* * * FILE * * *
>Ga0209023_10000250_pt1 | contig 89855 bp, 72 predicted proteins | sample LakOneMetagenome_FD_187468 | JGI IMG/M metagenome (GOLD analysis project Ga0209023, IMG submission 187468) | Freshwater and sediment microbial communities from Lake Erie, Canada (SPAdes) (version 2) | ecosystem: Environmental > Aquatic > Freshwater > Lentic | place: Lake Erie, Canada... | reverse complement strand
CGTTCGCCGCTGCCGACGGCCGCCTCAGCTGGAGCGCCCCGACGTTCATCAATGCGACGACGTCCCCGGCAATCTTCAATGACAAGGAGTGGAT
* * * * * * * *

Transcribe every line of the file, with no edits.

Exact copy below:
>Ga0209023_10000250_pt1 | contig 89855 bp, 72 predicted proteins | sample LakOneMetagenome_FD_187468 | JGI IMG/M metagenome (GOLD analysis project Ga0209023, IMG submission 187468) | Freshwater and sediment microbial communities from Lake Erie, Canada (SPAdes) (version 2) | ecosystem: Environmental > Aquatic > Freshwater > Lentic | place: Lake Erie, Canada... | reverse complement strand
CGTTCGCCGCTGCCGACGGCCGCCTCAGCTGGAGCGCCCCGACGTTCATCAATGCGACGACGTCCCCGGCAATCTTCAATGACAAGGAGTGGAT